The PAKA Apu parka
Relative newcomer PAKA has been making headlines over the last year or so, winning Outdoor Retailer’s Innovation award in the process. Filled with real, ethically sourced alpaca fur, the new Paka Apu parka — which was developed for the outdoor pursuits of all kinds, not specifically for fly anglers — reportedly tests warmer than 90 percent of the synthetic insulators on the market, and comes in half the volume of down. Alpaca hair fibers have air pockets inside them, which helps them hold heat. The fill, dubbed PAKAFILL by the manufacturer, includes 60 percent alpaca fiber and 40 percent recycled polyester. It’s meant to keep the wearer dry, even when the outside of the parka is wet. Maybe the best part? Alpacas are like sheep — the fur is sheared off them every spring, and the animal is returned to pasture. No alpacas died to keep you warm. And, according to PAKA, the Apu parka is designed to be effective even when it’s 20 degrees below zero. Is this a new game-changing under-wader layer that keeps you swinging for steelhead an hour or two (or four) after you’d normally quit? We’re looking forward to finding out.
RIO new compostable line spool
Starting this fall, all of RIO products fly lines will be delivered to retailers and consumers wrapped around a compostable spool made from recycled newsprint. The effort at reducing its environmental impact is worth noting, and the new packaging spools won the top prize in the Best Eco-friendly Gear category at the American Fly Fishing Trade Association’s Confluence event in Salt Lake City in October. In today’s world, where way too much of our product packaging ends up fouling landfills and lasting generations, RIO should be credited with setting a new industry standard for packaging. Other manufacturers in the fly fishing space, and not just fly line makers, should devote some real effort to reduce the materials that are used once and then simply discarded. Nice work, RIO.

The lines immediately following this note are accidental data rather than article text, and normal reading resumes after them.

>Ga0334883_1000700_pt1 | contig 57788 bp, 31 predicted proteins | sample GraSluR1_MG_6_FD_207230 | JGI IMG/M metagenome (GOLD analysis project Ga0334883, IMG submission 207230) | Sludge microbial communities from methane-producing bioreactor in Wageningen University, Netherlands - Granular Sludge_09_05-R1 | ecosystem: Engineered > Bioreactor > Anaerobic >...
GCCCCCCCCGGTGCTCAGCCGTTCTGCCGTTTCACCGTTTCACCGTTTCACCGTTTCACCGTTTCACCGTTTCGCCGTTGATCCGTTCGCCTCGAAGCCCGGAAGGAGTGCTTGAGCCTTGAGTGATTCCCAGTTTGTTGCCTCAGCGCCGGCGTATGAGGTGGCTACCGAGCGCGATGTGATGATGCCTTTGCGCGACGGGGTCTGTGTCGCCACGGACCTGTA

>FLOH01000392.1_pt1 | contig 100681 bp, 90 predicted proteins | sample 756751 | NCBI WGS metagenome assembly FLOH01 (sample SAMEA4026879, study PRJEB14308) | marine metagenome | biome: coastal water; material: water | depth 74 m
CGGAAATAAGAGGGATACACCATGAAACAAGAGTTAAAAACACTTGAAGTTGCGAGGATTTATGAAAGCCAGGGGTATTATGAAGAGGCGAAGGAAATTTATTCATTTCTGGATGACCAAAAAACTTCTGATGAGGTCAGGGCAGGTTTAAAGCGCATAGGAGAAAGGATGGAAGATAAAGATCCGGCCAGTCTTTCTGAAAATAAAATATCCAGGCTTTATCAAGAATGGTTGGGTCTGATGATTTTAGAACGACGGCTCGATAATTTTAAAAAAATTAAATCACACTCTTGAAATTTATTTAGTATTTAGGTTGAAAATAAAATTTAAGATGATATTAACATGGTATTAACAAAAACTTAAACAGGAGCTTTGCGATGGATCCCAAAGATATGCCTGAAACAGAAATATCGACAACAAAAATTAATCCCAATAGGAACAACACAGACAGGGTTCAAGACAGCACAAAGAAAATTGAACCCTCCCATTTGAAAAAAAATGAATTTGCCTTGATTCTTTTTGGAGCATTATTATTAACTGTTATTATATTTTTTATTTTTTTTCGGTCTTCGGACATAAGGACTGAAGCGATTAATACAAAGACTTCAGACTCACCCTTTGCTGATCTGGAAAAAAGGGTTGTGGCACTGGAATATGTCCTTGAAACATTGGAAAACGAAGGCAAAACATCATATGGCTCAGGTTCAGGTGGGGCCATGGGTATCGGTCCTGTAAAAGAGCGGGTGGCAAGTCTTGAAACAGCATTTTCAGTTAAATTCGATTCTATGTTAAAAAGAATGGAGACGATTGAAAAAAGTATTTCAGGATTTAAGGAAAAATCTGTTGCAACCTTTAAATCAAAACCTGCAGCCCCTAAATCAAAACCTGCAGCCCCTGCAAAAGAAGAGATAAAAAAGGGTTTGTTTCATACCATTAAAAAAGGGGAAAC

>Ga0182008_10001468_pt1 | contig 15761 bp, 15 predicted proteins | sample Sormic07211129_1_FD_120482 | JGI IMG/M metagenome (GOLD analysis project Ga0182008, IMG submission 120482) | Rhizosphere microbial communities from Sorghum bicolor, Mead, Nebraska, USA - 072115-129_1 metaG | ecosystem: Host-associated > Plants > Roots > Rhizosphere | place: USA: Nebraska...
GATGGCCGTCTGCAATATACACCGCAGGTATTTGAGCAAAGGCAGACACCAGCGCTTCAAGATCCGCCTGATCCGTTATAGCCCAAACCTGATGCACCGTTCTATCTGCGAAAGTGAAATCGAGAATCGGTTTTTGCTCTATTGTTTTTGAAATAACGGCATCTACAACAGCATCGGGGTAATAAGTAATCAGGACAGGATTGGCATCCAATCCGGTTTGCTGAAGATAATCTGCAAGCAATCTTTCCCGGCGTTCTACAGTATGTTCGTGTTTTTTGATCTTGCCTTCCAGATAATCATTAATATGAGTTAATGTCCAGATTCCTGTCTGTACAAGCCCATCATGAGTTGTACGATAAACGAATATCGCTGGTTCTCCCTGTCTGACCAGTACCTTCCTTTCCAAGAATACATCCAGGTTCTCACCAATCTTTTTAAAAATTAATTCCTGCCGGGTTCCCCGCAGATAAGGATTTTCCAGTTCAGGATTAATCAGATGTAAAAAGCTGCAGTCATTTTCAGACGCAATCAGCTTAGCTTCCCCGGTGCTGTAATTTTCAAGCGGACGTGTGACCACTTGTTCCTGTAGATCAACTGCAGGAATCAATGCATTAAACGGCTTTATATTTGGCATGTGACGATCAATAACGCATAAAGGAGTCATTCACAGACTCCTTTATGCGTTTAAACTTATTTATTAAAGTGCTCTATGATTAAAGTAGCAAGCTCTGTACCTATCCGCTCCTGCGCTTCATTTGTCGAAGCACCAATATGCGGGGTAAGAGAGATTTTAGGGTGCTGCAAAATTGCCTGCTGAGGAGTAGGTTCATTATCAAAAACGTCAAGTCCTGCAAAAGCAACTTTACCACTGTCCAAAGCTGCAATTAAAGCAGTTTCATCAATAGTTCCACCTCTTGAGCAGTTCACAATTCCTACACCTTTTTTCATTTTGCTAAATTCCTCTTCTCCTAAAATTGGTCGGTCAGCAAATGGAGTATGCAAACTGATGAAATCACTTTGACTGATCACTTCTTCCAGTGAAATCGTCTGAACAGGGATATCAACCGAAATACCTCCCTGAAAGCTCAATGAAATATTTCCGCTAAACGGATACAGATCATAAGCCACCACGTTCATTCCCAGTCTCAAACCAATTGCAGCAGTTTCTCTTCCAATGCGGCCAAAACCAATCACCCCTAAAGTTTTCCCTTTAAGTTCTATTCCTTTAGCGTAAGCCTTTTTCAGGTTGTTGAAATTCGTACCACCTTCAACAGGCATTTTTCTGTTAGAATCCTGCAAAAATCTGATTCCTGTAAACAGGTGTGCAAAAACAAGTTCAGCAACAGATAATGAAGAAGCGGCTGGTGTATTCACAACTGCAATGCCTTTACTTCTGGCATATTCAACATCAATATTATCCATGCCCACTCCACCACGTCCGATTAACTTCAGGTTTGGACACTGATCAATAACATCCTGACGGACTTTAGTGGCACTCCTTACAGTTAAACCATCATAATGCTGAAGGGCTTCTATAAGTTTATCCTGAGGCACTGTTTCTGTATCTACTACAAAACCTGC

Toadfish universal can cooler
Coozies are cool, but so passé, and can coolers are, well, just for cans. So in a world where 451,245 brands are hocking insulated beverage holders, why even bother to mention this one? Well, Toadfish’s new universal can cooler may actually offer something new in the endless stream of products designed to keep cold beverages cold. The company’s new product features improved suction that will not only hold the ubiquitous 12-ounce can of PBR, but also those 12-ounce slims for the seltzer crowd and, get this, a 12-ounce bottle of High Life, too. Those who prefer 16oz pounder cans seem to still be out of luck though. The suction system at the bottom will grip any hard surface, essentially making your beverage of choice a spill-free companion that you don’t have to hurry and guzzle before it’s your turn on the bow. MSRP: $25.
Free Fly women’s Gridback fleece jacket
Billed by Free Fly “an outerwear masterpiece,” we view Free Fly's newest incarnation of this popular piece a bit differently—as a midlayer. Under your waders and outer shell but over your baselayer, this zip-up fleece sweater is another piece that might make the difference between calling it early on the steelhead river vs. going all day and finally latching into that chromer as the light fails. Constructed from high-pile fleece and finished with a stretch-weave shell, the jacket is packable and light. It comes in sizes XS to XXL. MSRP: $168.